“Let the injustice of the past thirty years be expiated by immediate delivery of the Islands to Greece as soon as they are liberated! Let not the Dodecanese continue to be an apple of discord in the Eastern Mediterranean.”
The editorial essay had been preceded by an exchange of letters between Shear and Mavris, the president of the Dodecanesian National Council. The letters show that Shear was considered a staunch supporter of the Dodecanesian issue, and that the Dodecanesian Council frequently sought and accepted his advice on how to proceed. In fact, in the board of directors meeting of the Dodecanesian Council on September 15, 1943, Shear was unanimously elected an honorary member of the Council.
Theodore Leslie Shear went as so far as to write a personal letter to Senator Claude Pepper (1900-1989) expressing his utmost gratitude for Pepper’s action in introducing “the resolution on August 8th declaring that the islands are and of right ought to be part of the Greek realm” (August 12, 1944). Shear also urged “all Greek organizations and as many individuals to write letters to their own Senators demanding action on the resolution, which, otherwise, may die in Committee” (September. 29, 1944). In April of 1945 and in anticipation of the Peace Conference, Shear was worried that the Greeks might not get a world hearing unless all Greek organizations swamped the conference with their demands for justice; otherwise, he saw a risk of Greece remaining “a crown colony of England indefinitely.” What Shear had hoped and wished for the Dodecanese finally happened a year later, in 1946, when the American U.S. Senate Committee on Foreign Relations unanimously adopted Pepper’s resolution asking that the Dodecanese be awarded to Greece (Saloutos 1964, p. 366). Unfortunately, Shear had passed away in July 1945.
I would like to conclude this essay by noting that the contribution of the ASCSA members during World War II towards the relief and the rehabilitation of Greece requires further exploration. The second volume of the History of the American School refers to the heroic efforts of those of its members who remained in Greece during the war, men such as Bert H. Hill, Gorham P. Stevens, Rodney Young, and the Vanderpools (Meritt 1984, pp. 6-38). From the ones who returned home, several (e.g., Carl Blegen, John Caskey, Dorothy Cox, Alison Frantz, Virginia Grace, and Jerome Sperling) offered their unique knowledge of topography and languages to the Office of Strategic Services, a subject that Susan H. Allen has investigated (Allen 2011); others, such as Oscar Broneer, George Chase, Antony Raubitscheck, Theodore L. Shear, Margaret Thompson, and Mary Zelia Philippides (to name a few) followed a different trajectory by reaching out to the Greek omogeneia, either by being involved in various relief efforts or using their established philhellenism as a vehicle to promote aspects of the Greek cause in America.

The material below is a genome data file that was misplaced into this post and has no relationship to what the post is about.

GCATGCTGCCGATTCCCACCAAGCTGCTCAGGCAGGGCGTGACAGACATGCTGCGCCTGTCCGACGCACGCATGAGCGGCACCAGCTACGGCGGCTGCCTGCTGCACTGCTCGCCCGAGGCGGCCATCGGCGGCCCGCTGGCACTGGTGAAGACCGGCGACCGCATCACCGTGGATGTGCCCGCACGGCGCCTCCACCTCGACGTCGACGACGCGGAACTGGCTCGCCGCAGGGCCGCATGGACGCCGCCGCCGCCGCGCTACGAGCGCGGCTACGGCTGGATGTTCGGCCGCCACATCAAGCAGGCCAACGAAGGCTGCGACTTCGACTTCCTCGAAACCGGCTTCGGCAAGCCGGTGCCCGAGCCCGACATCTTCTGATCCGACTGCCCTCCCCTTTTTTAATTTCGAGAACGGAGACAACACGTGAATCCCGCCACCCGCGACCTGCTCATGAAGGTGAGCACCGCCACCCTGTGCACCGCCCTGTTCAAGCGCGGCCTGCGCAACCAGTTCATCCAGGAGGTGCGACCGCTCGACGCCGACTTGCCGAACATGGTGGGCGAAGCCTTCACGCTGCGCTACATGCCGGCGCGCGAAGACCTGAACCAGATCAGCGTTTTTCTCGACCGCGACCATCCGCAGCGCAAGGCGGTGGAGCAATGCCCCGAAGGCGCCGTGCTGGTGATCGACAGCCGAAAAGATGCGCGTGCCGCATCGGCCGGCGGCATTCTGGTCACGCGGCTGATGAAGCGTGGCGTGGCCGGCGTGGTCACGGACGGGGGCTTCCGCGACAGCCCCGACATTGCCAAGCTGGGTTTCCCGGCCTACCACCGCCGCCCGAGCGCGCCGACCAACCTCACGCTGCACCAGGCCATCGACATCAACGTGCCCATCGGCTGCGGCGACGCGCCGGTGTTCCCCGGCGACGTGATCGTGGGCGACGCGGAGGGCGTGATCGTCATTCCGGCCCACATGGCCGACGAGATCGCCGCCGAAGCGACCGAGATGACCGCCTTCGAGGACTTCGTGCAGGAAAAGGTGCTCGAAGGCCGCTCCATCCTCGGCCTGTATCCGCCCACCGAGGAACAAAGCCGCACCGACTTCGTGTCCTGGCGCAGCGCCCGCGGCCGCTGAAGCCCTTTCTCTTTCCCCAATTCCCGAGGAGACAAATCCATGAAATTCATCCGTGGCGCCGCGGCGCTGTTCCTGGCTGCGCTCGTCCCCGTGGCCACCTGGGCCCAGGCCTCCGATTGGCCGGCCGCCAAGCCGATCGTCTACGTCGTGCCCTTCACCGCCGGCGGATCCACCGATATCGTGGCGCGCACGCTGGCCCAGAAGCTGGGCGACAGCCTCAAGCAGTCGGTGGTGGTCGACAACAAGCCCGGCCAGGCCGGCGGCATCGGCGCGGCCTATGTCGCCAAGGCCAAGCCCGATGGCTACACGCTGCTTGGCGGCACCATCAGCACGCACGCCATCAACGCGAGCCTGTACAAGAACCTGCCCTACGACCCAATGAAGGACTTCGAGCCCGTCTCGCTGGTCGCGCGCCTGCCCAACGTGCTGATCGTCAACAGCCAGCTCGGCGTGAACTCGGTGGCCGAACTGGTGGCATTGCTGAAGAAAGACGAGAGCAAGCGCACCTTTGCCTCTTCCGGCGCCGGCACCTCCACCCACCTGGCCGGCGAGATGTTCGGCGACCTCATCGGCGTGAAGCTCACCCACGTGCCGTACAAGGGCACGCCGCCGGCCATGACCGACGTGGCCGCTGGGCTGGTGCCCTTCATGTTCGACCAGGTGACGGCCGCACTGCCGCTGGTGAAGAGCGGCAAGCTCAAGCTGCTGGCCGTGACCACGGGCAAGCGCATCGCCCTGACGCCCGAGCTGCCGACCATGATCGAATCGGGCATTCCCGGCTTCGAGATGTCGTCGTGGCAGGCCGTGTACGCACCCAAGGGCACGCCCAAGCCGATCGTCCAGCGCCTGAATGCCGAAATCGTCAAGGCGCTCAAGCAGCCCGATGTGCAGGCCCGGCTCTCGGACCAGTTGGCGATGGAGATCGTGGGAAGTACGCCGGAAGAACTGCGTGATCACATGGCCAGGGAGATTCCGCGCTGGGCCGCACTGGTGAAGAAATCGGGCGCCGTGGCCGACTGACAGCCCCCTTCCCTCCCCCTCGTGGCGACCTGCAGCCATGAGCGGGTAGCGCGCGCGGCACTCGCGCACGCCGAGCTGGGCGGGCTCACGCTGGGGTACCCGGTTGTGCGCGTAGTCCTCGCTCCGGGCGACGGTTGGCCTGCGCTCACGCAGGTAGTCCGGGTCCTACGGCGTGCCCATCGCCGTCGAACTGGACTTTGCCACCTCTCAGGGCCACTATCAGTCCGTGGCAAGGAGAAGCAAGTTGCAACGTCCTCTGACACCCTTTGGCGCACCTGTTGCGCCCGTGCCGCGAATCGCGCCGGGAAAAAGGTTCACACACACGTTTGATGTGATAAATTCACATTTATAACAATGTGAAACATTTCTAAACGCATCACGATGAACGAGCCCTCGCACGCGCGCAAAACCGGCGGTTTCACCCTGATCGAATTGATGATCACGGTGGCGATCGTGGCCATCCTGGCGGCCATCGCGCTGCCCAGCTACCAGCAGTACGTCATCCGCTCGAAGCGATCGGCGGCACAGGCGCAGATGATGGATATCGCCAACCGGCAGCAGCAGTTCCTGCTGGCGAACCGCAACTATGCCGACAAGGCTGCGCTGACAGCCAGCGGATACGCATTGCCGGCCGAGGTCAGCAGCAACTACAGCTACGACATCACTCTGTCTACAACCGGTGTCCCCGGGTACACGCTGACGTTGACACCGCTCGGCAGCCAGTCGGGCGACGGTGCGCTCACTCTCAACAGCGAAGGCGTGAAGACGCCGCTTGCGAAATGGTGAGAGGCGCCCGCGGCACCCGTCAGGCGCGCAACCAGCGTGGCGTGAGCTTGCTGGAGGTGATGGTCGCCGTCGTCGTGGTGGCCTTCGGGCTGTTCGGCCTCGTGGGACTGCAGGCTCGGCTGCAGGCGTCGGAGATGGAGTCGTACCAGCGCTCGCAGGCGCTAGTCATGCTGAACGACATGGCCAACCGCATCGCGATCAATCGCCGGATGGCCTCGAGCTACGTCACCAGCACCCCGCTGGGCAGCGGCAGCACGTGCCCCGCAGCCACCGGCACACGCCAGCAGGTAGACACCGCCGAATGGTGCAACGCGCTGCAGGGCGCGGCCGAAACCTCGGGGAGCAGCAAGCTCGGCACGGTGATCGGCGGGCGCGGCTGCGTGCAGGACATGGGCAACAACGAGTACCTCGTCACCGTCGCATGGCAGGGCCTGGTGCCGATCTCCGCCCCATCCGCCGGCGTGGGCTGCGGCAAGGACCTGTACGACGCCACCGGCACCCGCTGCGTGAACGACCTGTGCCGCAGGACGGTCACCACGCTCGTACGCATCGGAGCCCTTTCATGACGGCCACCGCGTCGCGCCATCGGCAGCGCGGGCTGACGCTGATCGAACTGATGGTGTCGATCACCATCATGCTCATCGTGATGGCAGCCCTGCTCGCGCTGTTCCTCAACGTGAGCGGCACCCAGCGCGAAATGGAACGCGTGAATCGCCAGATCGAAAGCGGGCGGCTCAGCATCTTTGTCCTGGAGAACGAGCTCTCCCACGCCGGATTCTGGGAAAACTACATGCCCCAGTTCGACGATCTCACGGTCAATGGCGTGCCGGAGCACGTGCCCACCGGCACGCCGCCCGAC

Did these newly formed postwar ties between the School and the omogeneia remain strong over the years or eventually fade? I am inclined to say that they laid dormant for several decades. Spyros Skouras would become the first ASCSA trustee of Greek descent in 1947, but more than twenty years would pass, before the next trustee of Greek descent was elected in 1969 (Thomas A. Pappas, trustee 1969-1982; Meritt 1984, p. 277). It was only after the 1990s that the School pursued with zeal a renewal of its ties with the Greek omogeneia: as a result, more than a dozen Greek Americans are serving today on the School’s Board of Trustees and on the Board of Overseers of the Gennadius Library.
I first published this essay in The Archaeology of Xenitia: Greek Immigration and Material Culture, ed. K. Kourelis, The New Griffon 10, Athens 2008, pp. 41-47. Since it has been out of print for years, I decided to revise and republish it here, by adding new information and more photographic documentation, thus making it accessible to a larger audience.
Allen, S.H. 2011. Classical Spies: American Archaeologists with the OSS in World War II Greece, Ann Arbor.
Laliotou, I. 2004. Transatlantic Subjects: Acts of Migration and Cultures of Transnationalism Between Greece and America, Chicago.
Meritt, L. S. 1984. A History of the American School of Classical Studies at Athens, 1939-1980, Princeton.
Saloutos, Th. 1964. The Greeks in the United States, Cambridge, Mass.
Vogeikoff-Brogan, N. 2007. Triumph over Time: The American School of Classical Studies at Athens in Post-War Greece, Princeton.
Connecting the Dots: Peripheral Figures in the History of the American School of Classical Studies. The Case of R. S. Darbishire.Posted: November 2, 2018
Steve Jobs once said: “You can’t connect the dots looking forward; you can only connect them looking backwards.” Archives is all about connecting the dots. When processing archival material, you often come across documents, photos, or notes that don’t connect in any obvious way with the rest. For this reason all finding-aids have a “Miscellaneous” section. And such is the case of R. S. Darbishire (1886-1949), a name I came upon in the Carl W. Blegen Papers several years ago, in a booklet of poems; and more recently, while going through a small box of unprocessed material from the Blegen/Hill household on Ploutarchou 9, in a set of architectural blueprints. It took me a while to connect the dots in the Darbishire puzzle.
The Elusive Mr. Darbishire
In the Blegen Papers, there is a small booklet with a collection of handwritten poems titled “Poems to Order. Thera, June 17-21, 1928. Robert Shelby Darbishire.” The short poem on the first page is dedicated to CB: